We consider the gamma pdf of a random variable $Y$ that is given by:

$$f(y) = (s^a \Gamma (a))^{-1} y^{a-1}e^{-\frac{y}{s}},$$

where $y \geq 0$, $s$ is the scale parameter and $a$ the shape parameter. If we then reparameterise by setting $a=\frac{1}{\phi}$ and $s=\mu \phi$, we can show that $V[Y]=\phi\mu^{2}$. My question is, how can one then use this to assess whether data are best modelled as a normal, overdispersed Poisson or gamma distribution? Hypothesis test of some sort?

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    $\begingroup$ Your question is a little strange because (a) how one decides to model data shouldn't depend on how the possible distributions are parameterized and (b) there are such enormous differences between normal, Poisson, and Gamma distributions that it's unlikely anyone would be choosing among them; and if they were, the choice would be obvious. Do you have a specific data set you are trying to model? $\endgroup$ – whuber Dec 28 '18 at 14:55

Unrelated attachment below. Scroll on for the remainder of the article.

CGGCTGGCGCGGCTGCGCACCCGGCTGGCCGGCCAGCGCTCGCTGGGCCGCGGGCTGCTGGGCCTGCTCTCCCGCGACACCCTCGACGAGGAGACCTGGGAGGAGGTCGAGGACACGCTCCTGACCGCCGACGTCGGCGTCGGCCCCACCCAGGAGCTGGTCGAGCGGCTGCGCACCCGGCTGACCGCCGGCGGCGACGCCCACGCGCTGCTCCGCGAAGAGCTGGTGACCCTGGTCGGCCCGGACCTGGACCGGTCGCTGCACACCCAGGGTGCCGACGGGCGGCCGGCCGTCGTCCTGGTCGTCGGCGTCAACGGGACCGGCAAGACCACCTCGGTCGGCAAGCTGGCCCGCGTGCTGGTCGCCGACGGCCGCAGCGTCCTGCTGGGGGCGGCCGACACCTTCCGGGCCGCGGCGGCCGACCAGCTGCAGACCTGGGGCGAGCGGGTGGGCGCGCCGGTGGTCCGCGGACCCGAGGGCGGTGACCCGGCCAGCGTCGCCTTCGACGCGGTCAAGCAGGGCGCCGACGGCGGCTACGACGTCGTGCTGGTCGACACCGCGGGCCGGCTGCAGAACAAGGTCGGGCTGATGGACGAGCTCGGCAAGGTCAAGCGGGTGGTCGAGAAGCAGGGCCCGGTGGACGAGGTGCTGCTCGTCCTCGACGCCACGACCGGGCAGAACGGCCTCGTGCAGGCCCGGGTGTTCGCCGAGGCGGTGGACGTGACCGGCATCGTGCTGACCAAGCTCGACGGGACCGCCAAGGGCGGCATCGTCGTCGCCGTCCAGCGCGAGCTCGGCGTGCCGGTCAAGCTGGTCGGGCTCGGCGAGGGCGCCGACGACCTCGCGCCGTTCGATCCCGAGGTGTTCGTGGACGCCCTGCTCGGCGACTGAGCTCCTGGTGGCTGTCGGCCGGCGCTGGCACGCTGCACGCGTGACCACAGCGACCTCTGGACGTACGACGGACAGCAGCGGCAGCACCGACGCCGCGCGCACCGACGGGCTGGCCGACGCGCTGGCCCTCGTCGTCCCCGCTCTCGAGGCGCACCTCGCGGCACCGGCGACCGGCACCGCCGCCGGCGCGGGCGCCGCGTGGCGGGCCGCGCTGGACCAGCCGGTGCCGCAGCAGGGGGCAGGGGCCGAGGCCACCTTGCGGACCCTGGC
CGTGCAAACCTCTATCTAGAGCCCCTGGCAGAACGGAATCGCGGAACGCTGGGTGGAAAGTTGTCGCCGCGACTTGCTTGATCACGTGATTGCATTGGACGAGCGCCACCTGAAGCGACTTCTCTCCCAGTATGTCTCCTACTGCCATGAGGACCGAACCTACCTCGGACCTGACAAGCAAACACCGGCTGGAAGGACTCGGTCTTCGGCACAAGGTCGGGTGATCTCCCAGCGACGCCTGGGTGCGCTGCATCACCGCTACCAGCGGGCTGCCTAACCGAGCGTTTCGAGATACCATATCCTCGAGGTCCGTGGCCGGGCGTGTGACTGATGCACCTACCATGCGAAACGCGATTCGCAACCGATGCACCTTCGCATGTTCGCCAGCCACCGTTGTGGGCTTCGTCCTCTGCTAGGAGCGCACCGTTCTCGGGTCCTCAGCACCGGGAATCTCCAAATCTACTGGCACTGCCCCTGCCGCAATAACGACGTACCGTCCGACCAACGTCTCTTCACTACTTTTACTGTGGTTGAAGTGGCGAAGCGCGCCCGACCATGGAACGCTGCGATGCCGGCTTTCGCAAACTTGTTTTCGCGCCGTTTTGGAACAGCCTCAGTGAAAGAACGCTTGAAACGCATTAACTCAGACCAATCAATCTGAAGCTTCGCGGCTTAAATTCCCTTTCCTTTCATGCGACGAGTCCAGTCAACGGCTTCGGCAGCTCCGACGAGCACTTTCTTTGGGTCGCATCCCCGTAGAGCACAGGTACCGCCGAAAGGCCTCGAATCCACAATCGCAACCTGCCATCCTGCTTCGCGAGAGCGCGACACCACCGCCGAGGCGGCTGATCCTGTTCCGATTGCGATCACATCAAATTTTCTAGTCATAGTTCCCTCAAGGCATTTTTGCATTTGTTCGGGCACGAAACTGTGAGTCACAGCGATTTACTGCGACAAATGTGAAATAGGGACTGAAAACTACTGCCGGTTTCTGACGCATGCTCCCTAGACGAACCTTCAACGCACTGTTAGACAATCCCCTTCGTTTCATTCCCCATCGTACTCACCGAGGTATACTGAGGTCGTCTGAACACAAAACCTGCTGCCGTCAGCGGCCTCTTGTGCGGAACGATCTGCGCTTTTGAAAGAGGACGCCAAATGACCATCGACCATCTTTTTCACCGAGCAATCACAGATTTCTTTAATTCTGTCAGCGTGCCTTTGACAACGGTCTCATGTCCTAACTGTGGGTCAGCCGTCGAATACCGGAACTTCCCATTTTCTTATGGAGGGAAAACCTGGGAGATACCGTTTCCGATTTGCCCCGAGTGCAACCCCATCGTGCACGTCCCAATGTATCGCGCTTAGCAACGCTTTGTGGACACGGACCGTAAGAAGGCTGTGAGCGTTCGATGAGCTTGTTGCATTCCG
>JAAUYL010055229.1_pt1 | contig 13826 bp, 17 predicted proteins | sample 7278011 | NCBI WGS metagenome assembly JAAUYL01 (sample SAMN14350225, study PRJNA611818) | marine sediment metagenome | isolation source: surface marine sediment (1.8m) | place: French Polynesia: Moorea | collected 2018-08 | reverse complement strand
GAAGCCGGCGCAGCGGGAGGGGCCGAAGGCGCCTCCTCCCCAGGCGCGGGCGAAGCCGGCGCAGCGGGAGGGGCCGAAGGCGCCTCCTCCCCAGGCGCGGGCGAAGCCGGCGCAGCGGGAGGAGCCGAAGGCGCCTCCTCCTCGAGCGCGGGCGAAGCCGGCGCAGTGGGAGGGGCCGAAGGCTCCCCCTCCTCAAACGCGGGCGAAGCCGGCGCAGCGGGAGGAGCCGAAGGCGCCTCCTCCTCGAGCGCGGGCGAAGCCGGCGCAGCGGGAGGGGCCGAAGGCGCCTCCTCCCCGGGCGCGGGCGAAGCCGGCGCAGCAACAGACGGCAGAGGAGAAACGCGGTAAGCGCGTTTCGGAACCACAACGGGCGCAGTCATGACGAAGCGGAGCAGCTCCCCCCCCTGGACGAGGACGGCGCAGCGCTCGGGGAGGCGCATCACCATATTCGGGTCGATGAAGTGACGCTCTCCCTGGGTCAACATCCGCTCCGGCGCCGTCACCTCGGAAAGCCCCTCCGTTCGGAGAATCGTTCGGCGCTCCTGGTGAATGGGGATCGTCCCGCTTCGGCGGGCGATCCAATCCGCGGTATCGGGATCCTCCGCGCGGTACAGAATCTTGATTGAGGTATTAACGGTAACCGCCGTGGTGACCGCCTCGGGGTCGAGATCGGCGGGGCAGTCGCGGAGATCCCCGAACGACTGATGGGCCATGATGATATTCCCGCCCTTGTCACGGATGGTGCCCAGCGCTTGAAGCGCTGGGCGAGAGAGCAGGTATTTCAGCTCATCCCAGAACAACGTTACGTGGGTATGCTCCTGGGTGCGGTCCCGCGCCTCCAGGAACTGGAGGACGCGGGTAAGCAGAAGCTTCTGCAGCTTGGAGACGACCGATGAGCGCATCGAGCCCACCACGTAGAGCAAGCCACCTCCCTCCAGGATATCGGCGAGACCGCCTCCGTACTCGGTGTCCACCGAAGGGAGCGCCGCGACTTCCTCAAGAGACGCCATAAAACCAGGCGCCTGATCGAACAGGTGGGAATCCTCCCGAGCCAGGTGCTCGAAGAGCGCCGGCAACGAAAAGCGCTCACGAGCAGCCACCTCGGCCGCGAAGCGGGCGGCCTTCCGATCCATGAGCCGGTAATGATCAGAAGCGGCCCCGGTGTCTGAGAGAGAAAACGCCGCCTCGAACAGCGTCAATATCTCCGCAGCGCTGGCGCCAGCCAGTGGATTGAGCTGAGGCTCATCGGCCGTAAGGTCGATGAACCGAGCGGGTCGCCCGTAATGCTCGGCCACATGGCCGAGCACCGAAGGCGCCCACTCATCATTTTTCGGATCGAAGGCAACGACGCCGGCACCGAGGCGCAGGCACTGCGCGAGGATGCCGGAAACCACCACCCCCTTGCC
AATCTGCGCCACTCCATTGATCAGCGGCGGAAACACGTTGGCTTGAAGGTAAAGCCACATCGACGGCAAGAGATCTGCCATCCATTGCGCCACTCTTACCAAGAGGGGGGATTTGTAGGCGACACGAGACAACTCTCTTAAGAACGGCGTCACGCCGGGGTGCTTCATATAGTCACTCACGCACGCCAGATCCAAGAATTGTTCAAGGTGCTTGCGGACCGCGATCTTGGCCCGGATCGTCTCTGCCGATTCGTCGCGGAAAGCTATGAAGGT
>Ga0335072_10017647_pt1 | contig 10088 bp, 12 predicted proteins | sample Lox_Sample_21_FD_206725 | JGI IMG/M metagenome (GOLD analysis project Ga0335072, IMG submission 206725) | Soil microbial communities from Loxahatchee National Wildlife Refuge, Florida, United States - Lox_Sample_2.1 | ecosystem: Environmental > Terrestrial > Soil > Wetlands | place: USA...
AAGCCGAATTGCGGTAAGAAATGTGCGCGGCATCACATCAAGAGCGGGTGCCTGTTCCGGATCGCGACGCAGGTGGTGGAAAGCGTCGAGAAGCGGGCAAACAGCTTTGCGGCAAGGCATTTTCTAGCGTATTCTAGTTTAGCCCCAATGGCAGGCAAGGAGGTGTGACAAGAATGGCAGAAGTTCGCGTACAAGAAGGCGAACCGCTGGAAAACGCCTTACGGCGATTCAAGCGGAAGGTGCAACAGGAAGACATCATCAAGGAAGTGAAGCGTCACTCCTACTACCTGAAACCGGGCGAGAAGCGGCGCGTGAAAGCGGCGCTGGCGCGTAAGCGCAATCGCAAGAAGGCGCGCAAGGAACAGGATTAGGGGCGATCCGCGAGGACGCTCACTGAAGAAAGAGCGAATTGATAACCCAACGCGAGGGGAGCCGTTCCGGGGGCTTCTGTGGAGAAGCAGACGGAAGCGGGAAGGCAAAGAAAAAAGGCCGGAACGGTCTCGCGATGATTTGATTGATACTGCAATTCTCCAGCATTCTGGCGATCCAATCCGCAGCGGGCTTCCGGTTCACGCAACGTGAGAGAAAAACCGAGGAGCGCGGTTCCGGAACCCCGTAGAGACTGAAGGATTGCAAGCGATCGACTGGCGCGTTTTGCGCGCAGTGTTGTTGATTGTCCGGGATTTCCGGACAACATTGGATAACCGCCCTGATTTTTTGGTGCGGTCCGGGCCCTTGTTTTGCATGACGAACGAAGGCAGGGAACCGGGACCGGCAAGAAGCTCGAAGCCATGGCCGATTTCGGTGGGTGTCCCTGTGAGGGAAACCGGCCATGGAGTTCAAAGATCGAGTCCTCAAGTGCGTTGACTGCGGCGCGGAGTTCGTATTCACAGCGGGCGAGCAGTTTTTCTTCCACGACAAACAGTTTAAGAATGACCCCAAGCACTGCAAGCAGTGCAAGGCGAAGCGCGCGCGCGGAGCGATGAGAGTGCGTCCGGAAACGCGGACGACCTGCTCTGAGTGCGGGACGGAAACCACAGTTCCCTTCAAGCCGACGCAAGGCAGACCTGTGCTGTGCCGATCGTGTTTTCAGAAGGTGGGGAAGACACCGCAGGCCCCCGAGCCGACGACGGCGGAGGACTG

• $\begingroup$ First of all, thank you for your comment. Yeah, it did seem very odd to me too and so I thought I'd ask here. No, no data involved. It is the part of one of my assignment questions and it is all theoretical. I've done the other parts of the question, but I can't figure this bit out. $\endgroup$ – amator2357 Dec 28 '18 at 15:03
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    $\begingroup$ I prefer to write $f(y)\, dy = (\Gamma(a))^{-1} (y/s)^{a-1} e^{-y/s} \, (dy/s).$ It makes it clear why the exponent of $s$ is what it is, so that that's not just a brute fact to be memorized. $\qquad$ $\endgroup$ – Michael Hardy Dec 28 '18 at 19:49
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    $\begingroup$ can you clarify whether you're considering a single sample with a fixed mean or whether the mean (and hence implicitly the variance) may vary, e.g. as a function of covariates? $\endgroup$ – Ben Bolker Dec 28 '18 at 21:11

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